This interview is part of a double feature on Us, Forever Ago. For more, take a look at Kara Headley’s review of the film.
It was a mix of things. Something was in the air in 2015 – I felt the world (or maybe just me) changing in so many ways and I wanted to capture it. For the first time in my life I was surrounded on a daily basis with a community of artists (especially women artists) who asked tough questions, challenged things, and weren’t afraid to be different. I wanted to interview them. I thought they might help me understand something. And I wanted to write a narrative script about a woman looking for validation through love, work, looks… I ended up doing portions of all of the above. I also just wanted to make a feature film to feel like I was doing something in life and to get some answers about life and artistic life.
Why 2030? What was the impetus for looking back on the past from the future?
When I decided to have an overarching voiceover of my reflections about the film process, it took me a while to figure out its tone. I was trying different things. They all ended up being really, really sad – about how this or that thing didn’t work out, beating myself up, etc. Not that there was anything wrong with that but it didn’t seem to be working tonally with the film. Probably because it was already quite melancholy. And then I remembered how when, for example, I now look at some old modeling pictures of myself, I usually either think “Oh, so pretty” or I am just quite neutral and matter of fact about the whole thing. And how terrible I actually felt when they were taken – crying about this or that body part, etc. So I decided to apply the same logic to the film’s voiceover. Immediately, it gave me some perspective I felt it was lacking.
Your narrative is told in a unique way that I have never seen before. You tell the story through memories, which are sometimes disjointed or confusing. Why did you choose to take this risk with the narrative of the film?
I never thought about it as a risk taking, though it sounds nice. I think the structure of the film happened organically over time due to the specific nature of my working on it. Especially, letting my changing ideas about this film be explored and not stifled. Because I was self-producing I had a certain privilege of taking my time and I spent about two and a half years with the film on and off. A lot of editing decisions were based on how it felt vs. more cerebral logic because the film is in part about creative processes, which are never really fully clear or even describable. I also allowed my own doubts, reflections and hopes to be in the film.
You made the striking choice to add scenes of an improv class that did not feature any of the main characters. How do you see these scenes as adding to the film’s impact for viewers?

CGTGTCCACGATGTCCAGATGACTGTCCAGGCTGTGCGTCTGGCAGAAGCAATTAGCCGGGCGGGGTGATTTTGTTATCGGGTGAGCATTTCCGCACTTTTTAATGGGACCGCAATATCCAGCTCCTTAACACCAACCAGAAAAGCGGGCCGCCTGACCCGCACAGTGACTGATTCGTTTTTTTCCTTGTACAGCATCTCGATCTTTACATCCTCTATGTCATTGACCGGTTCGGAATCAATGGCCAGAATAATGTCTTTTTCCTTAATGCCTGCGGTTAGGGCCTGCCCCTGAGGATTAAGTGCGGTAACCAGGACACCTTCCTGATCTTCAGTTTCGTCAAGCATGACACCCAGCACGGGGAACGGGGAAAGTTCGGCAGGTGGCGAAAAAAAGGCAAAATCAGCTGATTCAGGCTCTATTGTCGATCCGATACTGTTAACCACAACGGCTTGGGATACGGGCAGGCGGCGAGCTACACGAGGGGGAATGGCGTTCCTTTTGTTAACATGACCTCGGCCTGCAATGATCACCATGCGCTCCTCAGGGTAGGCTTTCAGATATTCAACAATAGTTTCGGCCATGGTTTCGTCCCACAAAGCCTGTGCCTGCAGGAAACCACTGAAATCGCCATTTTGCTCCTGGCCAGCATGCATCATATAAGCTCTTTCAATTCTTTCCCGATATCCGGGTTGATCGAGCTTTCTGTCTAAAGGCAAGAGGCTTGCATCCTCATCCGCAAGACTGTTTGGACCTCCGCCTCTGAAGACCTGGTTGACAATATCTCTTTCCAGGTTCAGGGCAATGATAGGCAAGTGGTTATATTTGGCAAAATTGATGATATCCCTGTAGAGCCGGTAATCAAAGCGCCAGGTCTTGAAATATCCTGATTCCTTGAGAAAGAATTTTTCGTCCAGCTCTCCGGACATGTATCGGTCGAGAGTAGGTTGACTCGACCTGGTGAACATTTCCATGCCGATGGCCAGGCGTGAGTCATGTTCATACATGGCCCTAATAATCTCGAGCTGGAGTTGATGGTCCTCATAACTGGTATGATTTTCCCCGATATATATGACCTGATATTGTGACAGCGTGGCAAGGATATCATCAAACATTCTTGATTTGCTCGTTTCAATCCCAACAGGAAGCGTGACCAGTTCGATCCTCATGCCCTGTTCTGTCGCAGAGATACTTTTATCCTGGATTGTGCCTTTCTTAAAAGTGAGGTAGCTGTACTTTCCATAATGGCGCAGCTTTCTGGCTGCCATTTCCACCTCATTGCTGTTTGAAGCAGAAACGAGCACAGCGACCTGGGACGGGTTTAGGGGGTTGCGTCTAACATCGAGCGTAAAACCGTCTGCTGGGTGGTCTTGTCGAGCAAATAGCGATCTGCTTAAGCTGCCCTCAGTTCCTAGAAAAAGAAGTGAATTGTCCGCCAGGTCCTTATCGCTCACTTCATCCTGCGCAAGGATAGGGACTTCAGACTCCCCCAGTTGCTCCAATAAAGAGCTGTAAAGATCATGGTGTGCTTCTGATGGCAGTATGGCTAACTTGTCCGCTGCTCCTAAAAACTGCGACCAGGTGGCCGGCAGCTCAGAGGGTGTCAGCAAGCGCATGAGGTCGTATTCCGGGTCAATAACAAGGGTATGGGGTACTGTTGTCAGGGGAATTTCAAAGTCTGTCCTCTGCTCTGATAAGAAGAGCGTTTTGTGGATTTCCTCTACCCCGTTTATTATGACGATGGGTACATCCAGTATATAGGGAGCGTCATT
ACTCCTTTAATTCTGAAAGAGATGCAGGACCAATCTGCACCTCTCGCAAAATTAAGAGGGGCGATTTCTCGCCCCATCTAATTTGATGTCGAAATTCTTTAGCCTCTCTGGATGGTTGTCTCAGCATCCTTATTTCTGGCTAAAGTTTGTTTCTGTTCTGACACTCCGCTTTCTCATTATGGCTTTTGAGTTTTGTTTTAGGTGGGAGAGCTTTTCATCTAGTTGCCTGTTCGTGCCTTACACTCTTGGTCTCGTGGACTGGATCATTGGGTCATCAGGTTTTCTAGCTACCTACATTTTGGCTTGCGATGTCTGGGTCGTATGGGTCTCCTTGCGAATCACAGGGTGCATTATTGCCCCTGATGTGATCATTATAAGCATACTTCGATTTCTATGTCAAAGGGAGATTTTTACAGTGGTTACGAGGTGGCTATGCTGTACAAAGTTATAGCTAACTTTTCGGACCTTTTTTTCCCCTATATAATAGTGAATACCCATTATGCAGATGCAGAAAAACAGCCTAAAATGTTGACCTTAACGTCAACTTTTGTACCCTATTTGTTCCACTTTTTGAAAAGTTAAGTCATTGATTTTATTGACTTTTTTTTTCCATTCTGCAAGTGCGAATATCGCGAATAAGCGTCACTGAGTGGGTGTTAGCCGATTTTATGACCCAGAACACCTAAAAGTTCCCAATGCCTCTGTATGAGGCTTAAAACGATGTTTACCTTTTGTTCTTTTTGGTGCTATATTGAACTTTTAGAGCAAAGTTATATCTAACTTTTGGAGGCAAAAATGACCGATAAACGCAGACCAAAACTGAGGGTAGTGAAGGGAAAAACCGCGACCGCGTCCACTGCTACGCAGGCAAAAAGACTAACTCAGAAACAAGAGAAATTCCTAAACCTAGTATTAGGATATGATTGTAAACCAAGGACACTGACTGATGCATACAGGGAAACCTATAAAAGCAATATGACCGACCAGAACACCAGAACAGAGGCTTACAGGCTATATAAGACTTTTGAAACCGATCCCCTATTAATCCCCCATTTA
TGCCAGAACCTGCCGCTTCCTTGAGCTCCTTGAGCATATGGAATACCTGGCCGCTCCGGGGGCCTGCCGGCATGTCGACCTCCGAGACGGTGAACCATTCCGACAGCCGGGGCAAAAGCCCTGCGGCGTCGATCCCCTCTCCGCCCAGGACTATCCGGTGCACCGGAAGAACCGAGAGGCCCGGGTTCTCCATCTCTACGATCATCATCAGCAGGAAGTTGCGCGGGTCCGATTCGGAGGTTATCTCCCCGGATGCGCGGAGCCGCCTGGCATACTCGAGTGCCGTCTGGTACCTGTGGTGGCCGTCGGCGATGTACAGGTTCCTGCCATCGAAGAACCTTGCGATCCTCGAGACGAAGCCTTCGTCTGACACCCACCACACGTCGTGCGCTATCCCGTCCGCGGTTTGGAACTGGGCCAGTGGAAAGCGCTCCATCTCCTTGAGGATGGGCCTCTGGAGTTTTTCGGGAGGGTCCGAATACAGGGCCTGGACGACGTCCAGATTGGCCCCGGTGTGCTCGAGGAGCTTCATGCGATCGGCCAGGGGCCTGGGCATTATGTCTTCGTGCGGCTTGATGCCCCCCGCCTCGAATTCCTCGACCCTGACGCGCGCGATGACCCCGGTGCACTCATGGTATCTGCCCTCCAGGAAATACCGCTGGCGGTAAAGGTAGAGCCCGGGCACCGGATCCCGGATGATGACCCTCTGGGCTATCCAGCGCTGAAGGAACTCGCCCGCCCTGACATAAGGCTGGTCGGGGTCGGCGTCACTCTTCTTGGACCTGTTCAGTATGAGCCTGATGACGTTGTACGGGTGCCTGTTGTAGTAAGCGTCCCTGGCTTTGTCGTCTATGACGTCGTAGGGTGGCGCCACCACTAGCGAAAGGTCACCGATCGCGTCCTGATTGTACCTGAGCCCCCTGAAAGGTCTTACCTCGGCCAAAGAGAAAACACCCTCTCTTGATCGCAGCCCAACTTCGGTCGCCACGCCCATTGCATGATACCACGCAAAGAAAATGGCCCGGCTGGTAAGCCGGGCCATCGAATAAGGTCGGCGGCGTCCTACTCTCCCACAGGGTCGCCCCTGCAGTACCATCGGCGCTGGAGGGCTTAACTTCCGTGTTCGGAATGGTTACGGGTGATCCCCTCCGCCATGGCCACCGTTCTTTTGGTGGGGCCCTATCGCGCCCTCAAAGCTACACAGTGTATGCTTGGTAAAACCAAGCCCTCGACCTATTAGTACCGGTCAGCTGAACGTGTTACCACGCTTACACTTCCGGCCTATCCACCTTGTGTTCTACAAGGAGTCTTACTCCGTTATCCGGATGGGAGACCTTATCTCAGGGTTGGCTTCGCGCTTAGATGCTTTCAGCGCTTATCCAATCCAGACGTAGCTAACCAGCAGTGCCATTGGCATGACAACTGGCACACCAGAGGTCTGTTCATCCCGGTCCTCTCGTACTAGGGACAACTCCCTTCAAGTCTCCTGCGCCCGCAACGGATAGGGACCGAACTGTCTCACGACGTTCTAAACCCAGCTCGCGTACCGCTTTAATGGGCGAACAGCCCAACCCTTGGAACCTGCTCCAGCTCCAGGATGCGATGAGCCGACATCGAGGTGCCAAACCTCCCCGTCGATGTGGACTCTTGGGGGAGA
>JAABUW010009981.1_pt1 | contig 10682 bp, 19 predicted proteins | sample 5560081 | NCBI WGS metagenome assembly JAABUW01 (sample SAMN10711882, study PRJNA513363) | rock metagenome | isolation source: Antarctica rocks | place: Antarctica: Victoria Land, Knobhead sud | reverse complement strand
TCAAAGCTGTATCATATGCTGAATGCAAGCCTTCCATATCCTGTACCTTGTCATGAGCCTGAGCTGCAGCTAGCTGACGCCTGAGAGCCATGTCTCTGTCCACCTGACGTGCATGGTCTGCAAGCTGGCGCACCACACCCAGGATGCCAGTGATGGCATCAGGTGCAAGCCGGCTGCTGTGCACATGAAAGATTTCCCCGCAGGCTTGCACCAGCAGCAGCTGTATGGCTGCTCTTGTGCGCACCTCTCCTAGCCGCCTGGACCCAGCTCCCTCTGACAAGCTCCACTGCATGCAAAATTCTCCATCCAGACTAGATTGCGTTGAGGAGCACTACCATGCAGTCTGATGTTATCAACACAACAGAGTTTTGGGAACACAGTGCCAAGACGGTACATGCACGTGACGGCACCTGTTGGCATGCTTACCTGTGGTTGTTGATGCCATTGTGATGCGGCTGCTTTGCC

The best I can answer it is it felt right to have them. No One Else Could Love You More, the 2010 Byron Karabatsos documentary that those scenes are from, affected me deeply at the time and gave me certain permission to explore the complex and unexpected nature of making, whether it’s making a film, theater or dance. There is a seed of my film in that film. So those scenes for me are a part of the process of my film which is a film about the process… But I also enjoy how there is something a little off about them – like, do they really belong there? Which is again, I think, a very common question asked when working on something.
What is the biggest message you want your audience to take away from this film?
I hope people enjoy the film. I hope it reminds them that nobody really knows anything and the best we can do is try anyway.
What was the experience of making this film like with a mostly female cast and crew?
I’ve been mostly working on female- or non-binary-led or centered projects over the last few years so it’s hard for me to compare. But in general, though we have a long way to go, I think it’s really inspiring to see so many filmmakers consciously working now to include diverse cast and crew. Even some four years ago it was an outlier practice, unfortunately.
What is next for you?
As an actor/writer/director, I am currently working on the second season of the web series called Things I’d like to do instead of thinking about men. The first season premiered this September at Free Fringe Philly Festival and is now available online on Vimeo. It follows a woman who disappears leaving behind a YouTube show of the same name. It’s a sharp and quirky exploration of one woman’s conditioning around romantic relationships and men. We shot it on location in Philadelphia with all local talent. My cinematographer, Kate Raines, also local, is a visual marvel and a fearless human. It’s been a tremendous joy playing with her and the rest of my crew and cast on this project.
You can learn more about Us, Forever Ago on the film’s Facebook. You can watch the trailer on Vimeo and see the full film on Amazon Prime. To see what else Irina Varina has done, take a look at her profile, Instagram, and website. Learn more about Kara on her profile.